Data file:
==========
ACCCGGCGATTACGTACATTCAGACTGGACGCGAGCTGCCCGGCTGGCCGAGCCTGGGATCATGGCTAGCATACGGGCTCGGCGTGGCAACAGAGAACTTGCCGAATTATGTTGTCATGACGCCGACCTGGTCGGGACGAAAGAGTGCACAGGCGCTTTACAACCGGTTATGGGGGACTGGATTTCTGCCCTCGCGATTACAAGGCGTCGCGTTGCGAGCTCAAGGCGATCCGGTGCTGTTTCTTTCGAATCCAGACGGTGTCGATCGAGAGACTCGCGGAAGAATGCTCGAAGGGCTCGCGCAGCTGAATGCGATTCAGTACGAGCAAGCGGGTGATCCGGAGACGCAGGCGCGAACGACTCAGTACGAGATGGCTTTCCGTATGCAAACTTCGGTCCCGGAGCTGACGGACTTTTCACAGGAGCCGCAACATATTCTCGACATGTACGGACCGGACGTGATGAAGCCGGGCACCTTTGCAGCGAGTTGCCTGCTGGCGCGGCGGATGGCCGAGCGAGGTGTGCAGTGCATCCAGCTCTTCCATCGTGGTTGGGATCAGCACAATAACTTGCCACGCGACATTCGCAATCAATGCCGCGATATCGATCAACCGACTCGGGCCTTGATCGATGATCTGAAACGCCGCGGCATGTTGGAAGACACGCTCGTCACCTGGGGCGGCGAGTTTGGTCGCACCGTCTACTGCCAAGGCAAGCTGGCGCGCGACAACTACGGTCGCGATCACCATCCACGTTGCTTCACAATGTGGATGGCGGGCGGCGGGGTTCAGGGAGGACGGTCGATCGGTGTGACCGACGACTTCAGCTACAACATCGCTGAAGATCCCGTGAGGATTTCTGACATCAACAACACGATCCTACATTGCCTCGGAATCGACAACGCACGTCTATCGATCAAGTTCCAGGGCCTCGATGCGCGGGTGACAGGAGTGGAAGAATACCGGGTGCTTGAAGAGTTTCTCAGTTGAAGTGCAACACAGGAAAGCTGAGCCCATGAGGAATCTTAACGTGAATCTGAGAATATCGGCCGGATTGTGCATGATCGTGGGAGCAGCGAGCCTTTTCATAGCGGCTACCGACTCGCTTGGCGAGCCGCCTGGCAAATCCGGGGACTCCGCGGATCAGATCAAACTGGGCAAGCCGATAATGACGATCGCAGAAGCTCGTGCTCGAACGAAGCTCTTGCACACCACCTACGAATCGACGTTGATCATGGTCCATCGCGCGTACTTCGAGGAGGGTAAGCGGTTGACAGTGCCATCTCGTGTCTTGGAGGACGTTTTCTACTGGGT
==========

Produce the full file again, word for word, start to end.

ACCCGGCGATTACGTACATTCAGACTGGACGCGAGCTGCCCGGCTGGCCGAGCCTGGGATCATGGCTAGCATACGGGCTCGGCGTGGCAACAGAGAACTTGCCGAATTATGTTGTCATGACGCCGACCTGGTCGGGACGAAAGAGTGCACAGGCGCTTTACAACCGGTTATGGGGGACTGGATTTCTGCCCTCGCGATTACAAGGCGTCGCGTTGCGAGCTCAAGGCGATCCGGTGCTGTTTCTTTCGAATCCAGACGGTGTCGATCGAGAGACTCGCGGAAGAATGCTCGAAGGGCTCGCGCAGCTGAATGCGATTCAGTACGAGCAAGCGGGTGATCCGGAGACGCAGGCGCGAACGACTCAGTACGAGATGGCTTTCCGTATGCAAACTTCGGTCCCGGAGCTGACGGACTTTTCACAGGAGCCGCAACATATTCTCGACATGTACGGACCGGACGTGATGAAGCCGGGCACCTTTGCAGCGAGTTGCCTGCTGGCGCGGCGGATGGCCGAGCGAGGTGTGCAGTGCATCCAGCTCTTCCATCGTGGTTGGGATCAGCACAATAACTTGCCACGCGACATTCGCAATCAATGCCGCGATATCGATCAACCGACTCGGGCCTTGATCGATGATCTGAAACGCCGCGGCATGTTGGAAGACACGCTCGTCACCTGGGGCGGCGAGTTTGGTCGCACCGTCTACTGCCAAGGCAAGCTGGCGCGCGACAACTACGGTCGCGATCACCATCCACGTTGCTTCACAATGTGGATGGCGGGCGGCGGGGTTCAGGGAGGACGGTCGATCGGTGTGACCGACGACTTCAGCTACAACATCGCTGAAGATCCCGTGAGGATTTCTGACATCAACAACACGATCCTACATTGCCTCGGAATCGACAACGCACGTCTATCGATCAAGTTCCAGGGCCTCGATGCGCGGGTGACAGGAGTGGAAGAATACCGGGTGCTTGAAGAGTTTCTCAGTTGAAGTGCAACACAGGAAAGCTGAGCCCATGAGGAATCTTAACGTGAATCTGAGAATATCGGCCGGATTGTGCATGATCGTGGGAGCAGCGAGCCTTTTCATAGCGGCTACCGACTCGCTTGGCGAGCCGCCTGGCAAATCCGGGGACTCCGCGGATCAGATCAAACTGGGCAAGCCGATAATGACGATCGCAGAAGCTCGTGCTCGAACGAAGCTCTTGCACACCACCTACGAATCGACGTTGATCATGGTCCATCGCGCGTACTTCGAGGAGGGTAAGCGGTTGACAGTGCCATCTCGTGTCTTGGAGGACGTTTTCTACTGGGT